joyreidweb.gifMichael Steele’s historic election as the first black chairman of the Republican National Committee was supposed to usher in a new era of broad-tent GOP politics, while signaling that the
Democrats aren’t the only ones with a “brother” out front (never mind that President Barack Obama won 69 million votes, while Steele took six ballots to get 91 from party insiders.)

Yet less than two months into his tenure, Steele – the guy who was supposed to make the dispirited and rejected Republican Party cool again – is in trouble. His promise to give the GOP an “off-the-hook,” Hip-Hop makeover made him an instant punch line.

His statement to D.L. Hughley on CNN that Rush Limbaugh is not the leader of the Republican Party led to an outcry which forced Steele, in short order, to become the latest GOP official forced to grovel for forgiveness (having no doubt been reminded that Limbaugh’s “Dittoheads” are a key part of the party’s small donor base).

An interview released last week by GQ magazine included Steele calling abortion “an individual choice” and saying pro-choicers “absolutely” have a place in the party; touching off a near-revolt by leaders of the Christian right. (Steele issued a statement clarifying his position as unambiguously pro-life, and in support of a Constitutional amendment banning abortion.)

Steele’s gaffes highlight the danger of seeking the Klieg lights too much (many Republicans wish Steele would just stop doing media interviews and get to work rebuilding party infrastructure.)

But they also illustrate the state of the GOP, which seems to be fighting hardest, not against Democrats, or even against Steele (who has already weathered one call to resign from Dr. Ada Fisher, a fellow black Republican and the RNC’s national committeewoman from South Carolina), but against reality itself.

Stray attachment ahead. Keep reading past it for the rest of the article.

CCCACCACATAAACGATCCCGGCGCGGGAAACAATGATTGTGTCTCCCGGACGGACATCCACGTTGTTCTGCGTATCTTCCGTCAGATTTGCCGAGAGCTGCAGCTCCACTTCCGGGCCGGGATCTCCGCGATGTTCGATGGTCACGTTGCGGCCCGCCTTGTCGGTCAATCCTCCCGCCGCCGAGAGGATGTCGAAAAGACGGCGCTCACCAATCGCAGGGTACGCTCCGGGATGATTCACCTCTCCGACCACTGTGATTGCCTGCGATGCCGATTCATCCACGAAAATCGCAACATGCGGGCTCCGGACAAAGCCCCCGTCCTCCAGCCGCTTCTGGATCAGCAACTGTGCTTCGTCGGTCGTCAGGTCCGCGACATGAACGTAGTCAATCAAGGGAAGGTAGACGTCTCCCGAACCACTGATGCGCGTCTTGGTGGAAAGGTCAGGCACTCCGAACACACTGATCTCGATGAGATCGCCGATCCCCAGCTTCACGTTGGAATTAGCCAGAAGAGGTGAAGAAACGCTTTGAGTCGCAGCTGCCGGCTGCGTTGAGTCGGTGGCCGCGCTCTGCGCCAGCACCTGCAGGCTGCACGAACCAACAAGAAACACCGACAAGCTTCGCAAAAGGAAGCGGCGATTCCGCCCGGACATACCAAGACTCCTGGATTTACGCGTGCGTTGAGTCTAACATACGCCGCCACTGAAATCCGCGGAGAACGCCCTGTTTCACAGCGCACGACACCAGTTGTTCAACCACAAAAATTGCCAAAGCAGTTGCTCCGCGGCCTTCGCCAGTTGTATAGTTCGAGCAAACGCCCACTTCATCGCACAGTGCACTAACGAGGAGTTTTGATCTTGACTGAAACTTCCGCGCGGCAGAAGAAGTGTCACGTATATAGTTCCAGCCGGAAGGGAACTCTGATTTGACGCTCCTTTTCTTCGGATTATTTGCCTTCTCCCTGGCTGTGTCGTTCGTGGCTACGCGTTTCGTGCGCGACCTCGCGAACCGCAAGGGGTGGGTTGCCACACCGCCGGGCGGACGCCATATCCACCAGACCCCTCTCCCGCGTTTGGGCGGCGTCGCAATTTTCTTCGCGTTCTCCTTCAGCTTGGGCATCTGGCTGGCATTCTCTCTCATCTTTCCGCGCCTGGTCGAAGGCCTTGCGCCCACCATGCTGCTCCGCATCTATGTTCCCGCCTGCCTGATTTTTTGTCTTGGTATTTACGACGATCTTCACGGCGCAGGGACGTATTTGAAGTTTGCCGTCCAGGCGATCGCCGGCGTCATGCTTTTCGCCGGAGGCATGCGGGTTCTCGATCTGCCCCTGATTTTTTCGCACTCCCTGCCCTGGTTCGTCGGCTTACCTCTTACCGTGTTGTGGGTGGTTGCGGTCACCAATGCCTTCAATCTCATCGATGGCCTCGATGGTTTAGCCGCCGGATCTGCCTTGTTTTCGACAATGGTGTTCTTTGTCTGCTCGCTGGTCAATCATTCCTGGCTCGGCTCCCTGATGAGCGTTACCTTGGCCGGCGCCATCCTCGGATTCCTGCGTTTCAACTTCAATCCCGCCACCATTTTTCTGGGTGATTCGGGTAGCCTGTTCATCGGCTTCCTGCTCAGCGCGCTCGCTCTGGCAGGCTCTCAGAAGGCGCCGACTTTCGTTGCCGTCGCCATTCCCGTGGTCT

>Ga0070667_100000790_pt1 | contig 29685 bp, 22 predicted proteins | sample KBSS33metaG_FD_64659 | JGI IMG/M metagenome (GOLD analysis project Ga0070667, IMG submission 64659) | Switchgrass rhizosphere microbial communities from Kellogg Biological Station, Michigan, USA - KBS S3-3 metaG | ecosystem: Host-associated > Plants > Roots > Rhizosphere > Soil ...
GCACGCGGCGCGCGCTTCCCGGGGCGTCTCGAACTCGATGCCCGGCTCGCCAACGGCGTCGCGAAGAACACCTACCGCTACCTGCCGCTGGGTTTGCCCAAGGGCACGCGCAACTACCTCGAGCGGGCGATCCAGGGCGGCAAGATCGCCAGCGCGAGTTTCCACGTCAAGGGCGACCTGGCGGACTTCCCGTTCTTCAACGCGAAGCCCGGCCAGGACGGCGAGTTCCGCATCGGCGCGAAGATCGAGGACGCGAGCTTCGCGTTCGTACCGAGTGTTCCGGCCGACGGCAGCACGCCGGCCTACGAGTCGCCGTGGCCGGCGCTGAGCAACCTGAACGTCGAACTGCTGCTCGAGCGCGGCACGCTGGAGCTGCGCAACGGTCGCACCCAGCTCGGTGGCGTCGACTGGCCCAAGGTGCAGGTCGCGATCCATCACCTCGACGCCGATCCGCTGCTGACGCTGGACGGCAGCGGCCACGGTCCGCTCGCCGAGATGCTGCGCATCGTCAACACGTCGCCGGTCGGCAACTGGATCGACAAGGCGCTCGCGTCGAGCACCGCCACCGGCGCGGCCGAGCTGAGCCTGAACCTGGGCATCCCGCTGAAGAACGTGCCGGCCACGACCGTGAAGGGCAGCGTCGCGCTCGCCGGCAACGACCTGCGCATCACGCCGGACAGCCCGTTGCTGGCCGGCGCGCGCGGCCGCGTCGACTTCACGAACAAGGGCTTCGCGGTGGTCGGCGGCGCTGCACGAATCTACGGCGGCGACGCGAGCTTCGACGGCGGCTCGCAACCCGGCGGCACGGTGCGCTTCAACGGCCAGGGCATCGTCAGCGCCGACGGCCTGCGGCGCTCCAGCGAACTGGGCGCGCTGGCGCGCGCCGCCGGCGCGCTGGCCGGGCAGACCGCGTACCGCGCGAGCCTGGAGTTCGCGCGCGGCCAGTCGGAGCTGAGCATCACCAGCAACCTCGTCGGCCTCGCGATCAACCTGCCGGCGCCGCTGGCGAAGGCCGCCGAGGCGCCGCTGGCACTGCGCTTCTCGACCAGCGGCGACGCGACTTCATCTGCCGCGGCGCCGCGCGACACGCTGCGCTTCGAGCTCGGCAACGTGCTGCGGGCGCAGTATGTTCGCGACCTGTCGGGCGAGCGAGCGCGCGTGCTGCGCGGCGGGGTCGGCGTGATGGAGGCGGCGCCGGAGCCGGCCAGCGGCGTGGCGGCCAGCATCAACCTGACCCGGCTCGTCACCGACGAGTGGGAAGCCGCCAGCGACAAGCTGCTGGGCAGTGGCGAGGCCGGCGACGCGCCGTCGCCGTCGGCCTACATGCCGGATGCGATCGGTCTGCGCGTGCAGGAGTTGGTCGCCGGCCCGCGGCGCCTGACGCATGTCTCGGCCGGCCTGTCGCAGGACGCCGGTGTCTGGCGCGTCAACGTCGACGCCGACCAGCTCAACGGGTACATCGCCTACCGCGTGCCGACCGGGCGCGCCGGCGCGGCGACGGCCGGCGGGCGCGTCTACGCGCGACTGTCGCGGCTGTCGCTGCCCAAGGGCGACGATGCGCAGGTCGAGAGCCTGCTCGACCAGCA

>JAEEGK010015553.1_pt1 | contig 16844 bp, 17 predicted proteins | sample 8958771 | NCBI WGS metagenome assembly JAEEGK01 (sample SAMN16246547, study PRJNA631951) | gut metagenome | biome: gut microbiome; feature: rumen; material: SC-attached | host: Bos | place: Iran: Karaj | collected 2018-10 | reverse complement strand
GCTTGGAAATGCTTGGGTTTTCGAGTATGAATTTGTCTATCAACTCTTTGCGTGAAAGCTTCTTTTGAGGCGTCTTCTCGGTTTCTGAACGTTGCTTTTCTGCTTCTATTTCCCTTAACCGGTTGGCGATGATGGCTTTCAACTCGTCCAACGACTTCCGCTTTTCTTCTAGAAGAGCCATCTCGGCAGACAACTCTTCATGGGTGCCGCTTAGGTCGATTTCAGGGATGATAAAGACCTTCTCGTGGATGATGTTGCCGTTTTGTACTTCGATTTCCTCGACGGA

For starters, the idea of a political party led by a radio talk show host should be ridiculous. Not so for today’s GOP, which is clinging to failed ideas that Limbaugh has been peddling since the 1980s.

Steele was panned for referring to his party as a drunk in need of a “12-step program” and a big elephant mired in its own muck. But the country did sink from surplus to over $1 trillion in deficits during the Bush years, and Treasury Department figures show that from 2001 to 2005, when Republicans controlled Congress and the White House, the U.S. borrowed more money from overseas ($1.05 trillion) than the previous 42 presidents combined ($1.01 trillion) did in 224 years.

And while more than $656 billion has been spent to date on Bush’s war of choice in Iraq, during that same five-year period (2001 to 2005), Bush’s tax cuts, which mostly benefited the top 5 percent income earners, cost $940.8 billion, according to the Institute on Taxation and Economic Policy. 

Demographically, while the electorate is getting younger, browner and more moderate, the Republican Party is getting older, whiter and angrier (and more geographically confined.)

The GOP’s fix?

Hapless Louisiana Governor Piyush “Bobby” Jindal, the party’s Great Brown Hope; a former Rhodes Scholar whom Limbaugh has called “the next Ronald Reagan” – and an Indian-American who for some reason talks like Forrest Gump. Steele offered him “slum love” after his disastrous national TV debut in February, an apparent reference to the India-based film, Slumdog Millionaire.

Of course, this is the same Michael Steele who ran for the Senate in 2006 without mentioning in his advertising that he was a Republican, and who in the same GQ interview in which he made his remarks on abortion said he was having his RNC office redecorated because it’s “way too male” for him.

But Republicans didn’t hire the political one-hit wonder who came up with “drill baby drill,” to give the party the kind of makeover that might genuinely appeal to younger voters and minorities, or, for that matter, to create fodder for “Saturday Night Live.” For now, at least, Republicans don’t want to change from things like tax cuts for the rich, weakening of labor versus corporations, or state control of pregnancy.

Steele’s job is to take those oldies, slap a brown face on them, and somehow find a way to win elections. Welcome to your new job, Mr. Steele.

Joy-Ann Reid is a writer and media/political strategist who worked on President Barack Obama’s Florida campaign.